• What we found during our production of Hollowed was that nearly every animation had to be revised multiple times before actually being usable in game. I investigated this issue and what I found was a disjointed understanding of our game vision from the animators as well as a lack of formal feedback and communication between the programmers and designers to the animators. To rectify this, I first changed the way the animators interacted with the game. Instead of just viewing their animations in engine, they were asked to play the game for 15mins every day. This was essential because one of the major disconnects was the understanding that animation could not only be visually polished, but also had to provide a polished UX experience for the player. Asking the animators to play the game let them not only see, but also feel their animations in game, while finding the areas where the animation was hindering UX. Second, animators and programmers had different understanding of how the animations would flow between each other. To remedy this, I included a step in the animation process where the animators would sit down with the programmers and they would show them the state machines and where each animation they believed should fit. They then together would revise this to optimize visual acuity, game feel, and time. Lastly, I found that the feedback designers were providing to the animators was causing more rework. Designers were providing video clips of real life people when asking for an animation. The issue with this was our character did not have proportions like normal human anatomy. Instead of providing reference videos, designers would now provide tonal descriptions of how they wanted an animation to feel, allowing the animators to image and create something that would embody our character rather than reflect real life.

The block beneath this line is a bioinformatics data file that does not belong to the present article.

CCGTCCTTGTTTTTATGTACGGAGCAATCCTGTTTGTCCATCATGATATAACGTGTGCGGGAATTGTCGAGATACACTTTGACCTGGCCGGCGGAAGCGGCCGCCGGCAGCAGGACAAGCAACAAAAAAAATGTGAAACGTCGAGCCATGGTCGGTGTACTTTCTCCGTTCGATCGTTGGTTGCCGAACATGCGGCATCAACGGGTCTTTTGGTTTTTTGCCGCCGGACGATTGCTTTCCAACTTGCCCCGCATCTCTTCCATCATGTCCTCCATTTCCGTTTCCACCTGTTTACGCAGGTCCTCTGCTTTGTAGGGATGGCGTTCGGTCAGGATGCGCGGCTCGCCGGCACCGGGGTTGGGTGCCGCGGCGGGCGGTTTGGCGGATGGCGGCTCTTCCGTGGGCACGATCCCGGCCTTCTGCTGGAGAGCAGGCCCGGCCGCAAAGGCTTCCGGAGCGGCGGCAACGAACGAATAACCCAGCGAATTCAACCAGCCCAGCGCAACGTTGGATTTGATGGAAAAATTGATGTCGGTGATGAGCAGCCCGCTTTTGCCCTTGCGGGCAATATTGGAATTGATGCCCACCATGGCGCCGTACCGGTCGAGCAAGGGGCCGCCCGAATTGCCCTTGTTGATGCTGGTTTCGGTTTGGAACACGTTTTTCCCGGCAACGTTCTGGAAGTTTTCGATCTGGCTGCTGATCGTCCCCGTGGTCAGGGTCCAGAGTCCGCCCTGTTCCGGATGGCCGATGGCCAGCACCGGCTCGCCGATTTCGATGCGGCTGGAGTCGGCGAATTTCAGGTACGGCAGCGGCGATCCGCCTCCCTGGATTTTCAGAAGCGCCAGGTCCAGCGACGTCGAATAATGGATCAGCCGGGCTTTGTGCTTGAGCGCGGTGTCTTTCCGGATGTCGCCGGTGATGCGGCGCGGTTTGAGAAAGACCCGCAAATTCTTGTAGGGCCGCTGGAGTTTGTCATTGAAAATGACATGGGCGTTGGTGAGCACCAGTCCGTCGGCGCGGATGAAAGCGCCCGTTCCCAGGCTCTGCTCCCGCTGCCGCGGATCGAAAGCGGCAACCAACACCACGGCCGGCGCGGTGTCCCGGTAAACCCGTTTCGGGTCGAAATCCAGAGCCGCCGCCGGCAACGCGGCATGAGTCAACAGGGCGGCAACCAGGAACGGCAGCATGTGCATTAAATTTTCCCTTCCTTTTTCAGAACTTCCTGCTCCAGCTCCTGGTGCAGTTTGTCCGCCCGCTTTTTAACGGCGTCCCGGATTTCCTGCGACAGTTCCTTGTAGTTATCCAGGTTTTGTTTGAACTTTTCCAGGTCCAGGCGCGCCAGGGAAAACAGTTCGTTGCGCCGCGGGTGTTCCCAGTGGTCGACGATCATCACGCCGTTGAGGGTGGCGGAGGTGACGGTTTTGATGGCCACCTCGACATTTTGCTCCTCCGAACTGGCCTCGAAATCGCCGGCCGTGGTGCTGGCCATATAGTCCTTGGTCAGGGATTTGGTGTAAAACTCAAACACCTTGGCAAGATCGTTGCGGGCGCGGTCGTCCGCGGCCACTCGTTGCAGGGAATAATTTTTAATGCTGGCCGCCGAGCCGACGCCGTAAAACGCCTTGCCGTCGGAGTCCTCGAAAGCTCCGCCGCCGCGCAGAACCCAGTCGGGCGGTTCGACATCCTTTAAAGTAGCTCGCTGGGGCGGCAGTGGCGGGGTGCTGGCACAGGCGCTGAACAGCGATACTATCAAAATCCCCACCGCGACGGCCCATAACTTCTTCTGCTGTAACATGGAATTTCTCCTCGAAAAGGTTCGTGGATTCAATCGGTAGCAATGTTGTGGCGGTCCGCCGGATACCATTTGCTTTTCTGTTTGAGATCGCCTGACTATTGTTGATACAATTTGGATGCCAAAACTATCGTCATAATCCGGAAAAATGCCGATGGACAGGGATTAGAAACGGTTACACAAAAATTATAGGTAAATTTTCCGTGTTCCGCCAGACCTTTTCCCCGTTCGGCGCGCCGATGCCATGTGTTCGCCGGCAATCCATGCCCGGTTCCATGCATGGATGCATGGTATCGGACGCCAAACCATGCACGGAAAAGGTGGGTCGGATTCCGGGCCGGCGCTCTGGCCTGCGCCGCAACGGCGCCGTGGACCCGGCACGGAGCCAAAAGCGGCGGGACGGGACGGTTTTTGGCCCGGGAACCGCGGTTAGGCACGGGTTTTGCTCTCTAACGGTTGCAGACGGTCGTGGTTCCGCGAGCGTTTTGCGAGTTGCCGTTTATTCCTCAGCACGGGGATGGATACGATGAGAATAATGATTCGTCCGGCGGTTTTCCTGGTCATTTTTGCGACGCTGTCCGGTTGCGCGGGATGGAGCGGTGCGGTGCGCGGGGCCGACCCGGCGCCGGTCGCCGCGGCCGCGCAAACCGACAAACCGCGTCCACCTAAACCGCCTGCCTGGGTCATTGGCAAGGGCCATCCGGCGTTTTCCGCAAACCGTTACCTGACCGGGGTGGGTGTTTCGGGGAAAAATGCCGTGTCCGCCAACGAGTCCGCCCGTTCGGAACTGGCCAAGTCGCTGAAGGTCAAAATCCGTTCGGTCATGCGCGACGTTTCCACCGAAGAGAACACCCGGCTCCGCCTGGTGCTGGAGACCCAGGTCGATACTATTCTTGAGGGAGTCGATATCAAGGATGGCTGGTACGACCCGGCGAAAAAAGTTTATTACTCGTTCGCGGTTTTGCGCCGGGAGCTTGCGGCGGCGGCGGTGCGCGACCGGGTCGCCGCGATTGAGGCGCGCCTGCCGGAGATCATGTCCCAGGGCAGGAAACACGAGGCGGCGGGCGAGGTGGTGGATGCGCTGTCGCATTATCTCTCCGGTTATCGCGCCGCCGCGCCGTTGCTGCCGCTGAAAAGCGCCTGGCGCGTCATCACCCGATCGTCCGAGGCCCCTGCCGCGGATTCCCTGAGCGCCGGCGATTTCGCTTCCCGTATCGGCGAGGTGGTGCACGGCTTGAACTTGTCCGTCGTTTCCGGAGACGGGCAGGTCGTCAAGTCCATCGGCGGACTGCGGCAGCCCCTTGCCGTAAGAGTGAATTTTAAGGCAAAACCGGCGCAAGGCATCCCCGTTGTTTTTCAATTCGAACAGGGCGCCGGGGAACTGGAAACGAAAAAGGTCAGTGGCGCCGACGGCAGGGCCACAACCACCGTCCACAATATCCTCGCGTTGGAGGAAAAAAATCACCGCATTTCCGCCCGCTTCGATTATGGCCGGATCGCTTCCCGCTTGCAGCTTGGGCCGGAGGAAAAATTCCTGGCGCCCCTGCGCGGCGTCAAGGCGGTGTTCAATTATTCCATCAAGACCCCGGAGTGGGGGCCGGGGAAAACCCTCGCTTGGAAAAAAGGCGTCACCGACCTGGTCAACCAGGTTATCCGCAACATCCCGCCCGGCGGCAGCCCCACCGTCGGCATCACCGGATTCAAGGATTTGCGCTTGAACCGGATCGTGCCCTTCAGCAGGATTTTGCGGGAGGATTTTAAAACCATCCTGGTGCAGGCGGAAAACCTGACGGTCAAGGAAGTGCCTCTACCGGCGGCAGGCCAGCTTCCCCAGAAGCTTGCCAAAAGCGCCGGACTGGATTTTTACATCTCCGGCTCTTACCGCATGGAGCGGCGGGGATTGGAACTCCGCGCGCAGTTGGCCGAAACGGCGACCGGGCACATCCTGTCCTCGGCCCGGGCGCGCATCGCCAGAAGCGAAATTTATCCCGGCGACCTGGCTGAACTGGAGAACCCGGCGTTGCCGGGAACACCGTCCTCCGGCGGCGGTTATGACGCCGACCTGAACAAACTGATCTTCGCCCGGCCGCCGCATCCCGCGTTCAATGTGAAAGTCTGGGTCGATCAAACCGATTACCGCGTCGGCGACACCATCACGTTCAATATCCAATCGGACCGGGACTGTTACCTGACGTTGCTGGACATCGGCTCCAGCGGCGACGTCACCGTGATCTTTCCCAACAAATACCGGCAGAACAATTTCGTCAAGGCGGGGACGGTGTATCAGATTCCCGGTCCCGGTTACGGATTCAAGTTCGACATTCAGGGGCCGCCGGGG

• Revised the playtesting procedures to obtain more accurate and reliable information from the player base by adjusting the procedure to include design goals for every playtest and collection of demographic and objective/numerical data that would inform iteration towards these design goals.

    • At Iron Galaxy, I worked on a game called Extinction. I came in part way through the process and the first thing I realized is that their player feedback was lacking. Playtesting involved having anyone (even team members) play the game, then asking the testers subjective questions afterwards (which was then being used to inform major design iteration). I quickly took over playtesting and revised the process to parallel the scientific method. Each playtest required a set of targeted design questions that were testable. A relevant player base to the questions would then be collected and organized. During the playtest objective measurements would be taken that could provide answers to the design questions. The numerical data would then be analyzed and compared with recordings of the playtest and player testimonials, overall providing answers to the initial design questions. This way provided more accurate information to help inform design iteration on how to make the game better for our player base